Even worse – in order to ensure a good filling of flights, and to overcome the problem of limiting fuel intake and available runway length, flights to Mykonos are often combined with other destinations, such as Kos or Athens. Mykonos therefore takes a stop-over position, and the advantage of consumption achieved on medium-haul, is cancelled by the overconsumption at the take-off. Unfortunately, the Greek Civil Aviation Authority does not provide statistics to quantify this impact, which is certainly significant: a stop-over on a domestic route degrading the “medium-haul” to “short-haul” flight, with a specific consumption per seat significantly higher for a turbofan aircraft, as we have seen.

We also do not have the details of the planes of domestic flights serving Mykonos to analyze their occupancy rate (92 passengers/flights in 2018). But we bet that the (smaller) size of the planes and the (adjustable) frequency of the flights will make it possible to fill them better than their international counterparts.

In all cases, the specific consumption per passenger, and therefore the CO2 and NOx emissions will be higher in medium-haul aircraft.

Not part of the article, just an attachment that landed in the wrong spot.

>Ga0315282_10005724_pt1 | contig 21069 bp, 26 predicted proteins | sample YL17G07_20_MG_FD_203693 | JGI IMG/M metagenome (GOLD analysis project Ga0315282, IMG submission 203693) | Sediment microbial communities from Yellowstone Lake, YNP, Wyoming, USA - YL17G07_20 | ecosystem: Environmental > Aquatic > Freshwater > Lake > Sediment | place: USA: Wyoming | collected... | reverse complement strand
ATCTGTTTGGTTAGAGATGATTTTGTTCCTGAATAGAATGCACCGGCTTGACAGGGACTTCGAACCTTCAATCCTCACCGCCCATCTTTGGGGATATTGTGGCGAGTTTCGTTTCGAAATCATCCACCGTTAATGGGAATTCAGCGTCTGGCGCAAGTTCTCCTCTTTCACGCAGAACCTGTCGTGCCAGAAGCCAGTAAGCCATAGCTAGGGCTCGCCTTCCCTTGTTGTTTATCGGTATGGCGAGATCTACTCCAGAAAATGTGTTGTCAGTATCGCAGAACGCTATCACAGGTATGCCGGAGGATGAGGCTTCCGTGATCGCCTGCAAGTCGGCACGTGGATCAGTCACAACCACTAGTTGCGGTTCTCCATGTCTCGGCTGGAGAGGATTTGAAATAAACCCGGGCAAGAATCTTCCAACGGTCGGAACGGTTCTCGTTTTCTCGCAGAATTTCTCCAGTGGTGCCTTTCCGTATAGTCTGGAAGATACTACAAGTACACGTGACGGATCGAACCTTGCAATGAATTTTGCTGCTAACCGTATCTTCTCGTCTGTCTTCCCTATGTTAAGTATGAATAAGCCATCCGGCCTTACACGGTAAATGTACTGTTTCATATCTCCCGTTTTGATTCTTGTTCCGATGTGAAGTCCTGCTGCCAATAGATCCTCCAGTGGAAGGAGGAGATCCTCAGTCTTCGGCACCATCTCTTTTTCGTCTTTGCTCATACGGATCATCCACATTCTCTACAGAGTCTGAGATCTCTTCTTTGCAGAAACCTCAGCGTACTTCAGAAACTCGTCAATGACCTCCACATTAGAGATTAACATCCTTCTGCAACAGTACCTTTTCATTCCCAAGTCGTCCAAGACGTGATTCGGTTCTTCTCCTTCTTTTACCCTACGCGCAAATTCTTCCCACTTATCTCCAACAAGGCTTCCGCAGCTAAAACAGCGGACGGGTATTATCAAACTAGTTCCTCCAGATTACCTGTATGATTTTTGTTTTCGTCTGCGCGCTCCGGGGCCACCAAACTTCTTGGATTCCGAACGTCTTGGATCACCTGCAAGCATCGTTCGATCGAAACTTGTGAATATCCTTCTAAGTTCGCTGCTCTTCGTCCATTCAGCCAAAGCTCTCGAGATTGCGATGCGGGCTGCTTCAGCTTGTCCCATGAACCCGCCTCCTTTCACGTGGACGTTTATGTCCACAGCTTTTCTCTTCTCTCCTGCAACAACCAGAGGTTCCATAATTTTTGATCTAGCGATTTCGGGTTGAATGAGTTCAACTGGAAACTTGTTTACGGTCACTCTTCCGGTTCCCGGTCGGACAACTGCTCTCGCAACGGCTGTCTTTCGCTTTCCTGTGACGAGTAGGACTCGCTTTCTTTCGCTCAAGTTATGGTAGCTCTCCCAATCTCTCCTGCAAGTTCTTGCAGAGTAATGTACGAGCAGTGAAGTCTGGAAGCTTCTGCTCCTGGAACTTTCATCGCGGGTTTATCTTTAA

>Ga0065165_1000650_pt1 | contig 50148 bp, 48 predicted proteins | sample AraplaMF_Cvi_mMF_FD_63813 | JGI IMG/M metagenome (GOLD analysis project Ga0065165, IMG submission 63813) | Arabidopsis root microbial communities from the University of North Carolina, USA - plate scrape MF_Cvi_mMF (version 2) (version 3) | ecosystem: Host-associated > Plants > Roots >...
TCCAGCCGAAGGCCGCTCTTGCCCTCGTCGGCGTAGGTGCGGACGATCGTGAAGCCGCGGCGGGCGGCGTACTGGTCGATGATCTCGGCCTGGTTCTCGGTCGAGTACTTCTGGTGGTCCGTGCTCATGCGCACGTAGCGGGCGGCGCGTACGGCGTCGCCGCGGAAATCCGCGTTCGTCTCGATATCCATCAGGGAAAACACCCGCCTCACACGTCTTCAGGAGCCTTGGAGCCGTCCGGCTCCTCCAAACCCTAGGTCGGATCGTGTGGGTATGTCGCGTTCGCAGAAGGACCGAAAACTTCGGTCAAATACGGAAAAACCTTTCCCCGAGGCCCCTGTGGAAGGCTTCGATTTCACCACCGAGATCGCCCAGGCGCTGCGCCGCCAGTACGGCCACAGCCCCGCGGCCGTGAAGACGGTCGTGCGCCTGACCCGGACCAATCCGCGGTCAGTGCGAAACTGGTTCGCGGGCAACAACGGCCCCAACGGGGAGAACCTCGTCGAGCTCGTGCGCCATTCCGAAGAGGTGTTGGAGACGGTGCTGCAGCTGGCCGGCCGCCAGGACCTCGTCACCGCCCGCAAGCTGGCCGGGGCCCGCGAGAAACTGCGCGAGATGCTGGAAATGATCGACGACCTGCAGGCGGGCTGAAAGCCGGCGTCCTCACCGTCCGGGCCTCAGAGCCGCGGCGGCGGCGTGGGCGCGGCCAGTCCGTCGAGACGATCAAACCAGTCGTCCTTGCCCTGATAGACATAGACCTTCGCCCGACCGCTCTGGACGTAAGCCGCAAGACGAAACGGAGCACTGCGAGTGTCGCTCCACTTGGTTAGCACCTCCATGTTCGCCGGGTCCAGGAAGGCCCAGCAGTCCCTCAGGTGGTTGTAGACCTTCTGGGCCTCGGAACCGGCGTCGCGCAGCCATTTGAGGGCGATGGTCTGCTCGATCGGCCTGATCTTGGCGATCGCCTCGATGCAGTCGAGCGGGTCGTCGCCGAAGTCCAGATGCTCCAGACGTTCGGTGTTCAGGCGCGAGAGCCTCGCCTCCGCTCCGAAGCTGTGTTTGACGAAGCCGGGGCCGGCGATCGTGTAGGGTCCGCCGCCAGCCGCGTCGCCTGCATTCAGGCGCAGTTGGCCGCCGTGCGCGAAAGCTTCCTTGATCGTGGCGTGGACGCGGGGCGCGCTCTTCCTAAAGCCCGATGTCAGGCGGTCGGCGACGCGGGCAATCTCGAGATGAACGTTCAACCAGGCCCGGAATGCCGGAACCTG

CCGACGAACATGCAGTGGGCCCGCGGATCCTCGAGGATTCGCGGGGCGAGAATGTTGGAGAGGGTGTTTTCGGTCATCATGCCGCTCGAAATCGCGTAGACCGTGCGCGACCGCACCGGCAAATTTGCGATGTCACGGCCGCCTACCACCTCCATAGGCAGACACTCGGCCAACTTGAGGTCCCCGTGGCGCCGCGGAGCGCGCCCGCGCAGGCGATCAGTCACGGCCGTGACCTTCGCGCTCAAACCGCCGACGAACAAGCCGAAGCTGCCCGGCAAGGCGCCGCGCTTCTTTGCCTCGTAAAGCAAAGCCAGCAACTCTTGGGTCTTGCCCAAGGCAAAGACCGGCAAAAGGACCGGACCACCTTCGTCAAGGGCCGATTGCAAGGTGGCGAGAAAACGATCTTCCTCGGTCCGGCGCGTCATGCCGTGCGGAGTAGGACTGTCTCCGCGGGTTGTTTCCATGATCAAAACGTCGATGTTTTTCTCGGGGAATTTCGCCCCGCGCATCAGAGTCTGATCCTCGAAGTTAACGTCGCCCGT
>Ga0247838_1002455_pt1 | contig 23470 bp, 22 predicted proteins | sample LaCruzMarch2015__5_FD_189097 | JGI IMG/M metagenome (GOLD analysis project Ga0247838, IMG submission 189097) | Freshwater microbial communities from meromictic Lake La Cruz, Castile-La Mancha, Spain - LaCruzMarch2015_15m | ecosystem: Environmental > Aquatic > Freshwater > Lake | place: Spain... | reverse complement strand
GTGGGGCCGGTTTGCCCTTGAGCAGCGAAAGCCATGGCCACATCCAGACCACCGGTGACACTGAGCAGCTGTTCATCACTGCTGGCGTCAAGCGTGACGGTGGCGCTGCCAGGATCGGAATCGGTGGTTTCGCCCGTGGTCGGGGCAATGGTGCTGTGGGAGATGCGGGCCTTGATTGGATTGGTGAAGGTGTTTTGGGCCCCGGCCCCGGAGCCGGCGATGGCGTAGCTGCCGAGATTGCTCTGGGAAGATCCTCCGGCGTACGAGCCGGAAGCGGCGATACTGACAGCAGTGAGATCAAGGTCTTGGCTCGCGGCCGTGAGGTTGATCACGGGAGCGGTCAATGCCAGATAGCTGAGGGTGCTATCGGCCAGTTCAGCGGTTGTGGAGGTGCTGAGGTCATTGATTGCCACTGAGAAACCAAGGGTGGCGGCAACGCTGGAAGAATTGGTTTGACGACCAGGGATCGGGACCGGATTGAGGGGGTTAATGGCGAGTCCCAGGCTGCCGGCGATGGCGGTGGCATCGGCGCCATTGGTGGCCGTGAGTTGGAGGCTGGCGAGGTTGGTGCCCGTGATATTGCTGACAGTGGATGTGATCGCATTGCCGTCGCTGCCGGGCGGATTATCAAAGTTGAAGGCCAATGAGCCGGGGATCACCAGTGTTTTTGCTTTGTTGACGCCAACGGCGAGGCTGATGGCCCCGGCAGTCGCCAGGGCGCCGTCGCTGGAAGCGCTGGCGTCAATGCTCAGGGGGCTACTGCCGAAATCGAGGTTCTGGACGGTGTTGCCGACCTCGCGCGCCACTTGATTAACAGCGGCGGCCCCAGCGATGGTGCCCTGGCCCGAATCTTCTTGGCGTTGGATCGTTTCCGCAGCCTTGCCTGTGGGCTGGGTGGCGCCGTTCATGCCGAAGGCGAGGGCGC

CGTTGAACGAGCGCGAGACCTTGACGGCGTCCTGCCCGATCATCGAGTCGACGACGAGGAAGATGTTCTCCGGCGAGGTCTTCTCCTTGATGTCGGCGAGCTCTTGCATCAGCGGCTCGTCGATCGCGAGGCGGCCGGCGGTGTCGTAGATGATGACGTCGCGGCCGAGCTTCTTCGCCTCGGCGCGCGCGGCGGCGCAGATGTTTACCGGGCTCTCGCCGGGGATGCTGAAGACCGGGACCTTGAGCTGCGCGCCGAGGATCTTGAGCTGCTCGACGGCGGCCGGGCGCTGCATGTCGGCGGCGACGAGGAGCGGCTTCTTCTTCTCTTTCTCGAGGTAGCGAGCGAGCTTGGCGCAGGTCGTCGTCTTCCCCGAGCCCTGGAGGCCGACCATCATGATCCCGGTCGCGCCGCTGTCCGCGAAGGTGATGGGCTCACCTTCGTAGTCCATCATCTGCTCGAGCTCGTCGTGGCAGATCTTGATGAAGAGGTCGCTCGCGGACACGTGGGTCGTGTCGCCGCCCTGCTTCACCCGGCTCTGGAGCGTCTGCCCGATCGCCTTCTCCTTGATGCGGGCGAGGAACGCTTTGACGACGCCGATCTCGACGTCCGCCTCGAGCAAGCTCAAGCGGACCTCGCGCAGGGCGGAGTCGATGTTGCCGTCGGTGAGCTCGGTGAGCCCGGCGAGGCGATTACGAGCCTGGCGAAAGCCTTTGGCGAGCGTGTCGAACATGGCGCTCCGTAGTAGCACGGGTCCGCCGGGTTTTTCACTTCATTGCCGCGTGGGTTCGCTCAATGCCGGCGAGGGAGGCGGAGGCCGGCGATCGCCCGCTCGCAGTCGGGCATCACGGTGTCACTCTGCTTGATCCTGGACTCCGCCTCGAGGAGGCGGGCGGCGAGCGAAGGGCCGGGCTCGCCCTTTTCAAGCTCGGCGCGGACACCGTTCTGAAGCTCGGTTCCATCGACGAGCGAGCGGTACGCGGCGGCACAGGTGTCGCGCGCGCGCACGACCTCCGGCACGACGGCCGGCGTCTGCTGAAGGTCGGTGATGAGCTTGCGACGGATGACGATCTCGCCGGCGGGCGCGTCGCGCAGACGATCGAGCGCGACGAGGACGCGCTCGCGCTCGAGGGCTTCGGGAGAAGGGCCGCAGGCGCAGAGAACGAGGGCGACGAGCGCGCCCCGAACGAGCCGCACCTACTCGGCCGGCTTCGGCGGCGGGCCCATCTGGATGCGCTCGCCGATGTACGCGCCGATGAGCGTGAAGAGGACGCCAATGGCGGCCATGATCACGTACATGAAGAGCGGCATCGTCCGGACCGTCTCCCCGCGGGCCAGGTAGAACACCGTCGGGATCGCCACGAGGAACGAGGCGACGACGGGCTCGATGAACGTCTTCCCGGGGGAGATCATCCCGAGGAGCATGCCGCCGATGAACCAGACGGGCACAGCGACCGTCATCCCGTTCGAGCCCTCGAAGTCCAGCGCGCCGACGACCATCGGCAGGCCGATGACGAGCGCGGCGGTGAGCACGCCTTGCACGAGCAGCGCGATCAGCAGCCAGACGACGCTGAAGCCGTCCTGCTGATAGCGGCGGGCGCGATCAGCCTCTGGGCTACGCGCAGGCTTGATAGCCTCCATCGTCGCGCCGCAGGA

In addition, let’s not forget, there are the non-CO2 effects – 2 times those of CO2 emissions – in any case for “medium-haul” flights!

Let us remember, as stated at the outset, it is not only CO2. Non-CO2 effects were estimated to be responsible for two-thirds of aviation’s climate impact in 2018. In other words, for an effect of 1 in CO2 emissions, there will be 2 non-CO2 effects, for 3 in total.

However, this factor 3 is an average, which is distributed according to the flight altitude.

A turbofan aircraft will have to fly at high altitude for the reasons explained above and will cause at this altitude, not only a higher exhaust gas emission than a turboprop but also an emission with more unfortunate consequences, due to the altitude at which it will be propagated.

An Olympic DASH or ATR will fly between Athens and Paros at an average altitude of 2 500 m, and at the highest at approx.. 4 000 m – to be compared to the 10,000 m cruising altitude of an A320. It will not form a condensation trail (temperatures below 4 000 m being insufficiently low, unlike those at 10 000 m, close to -55°C).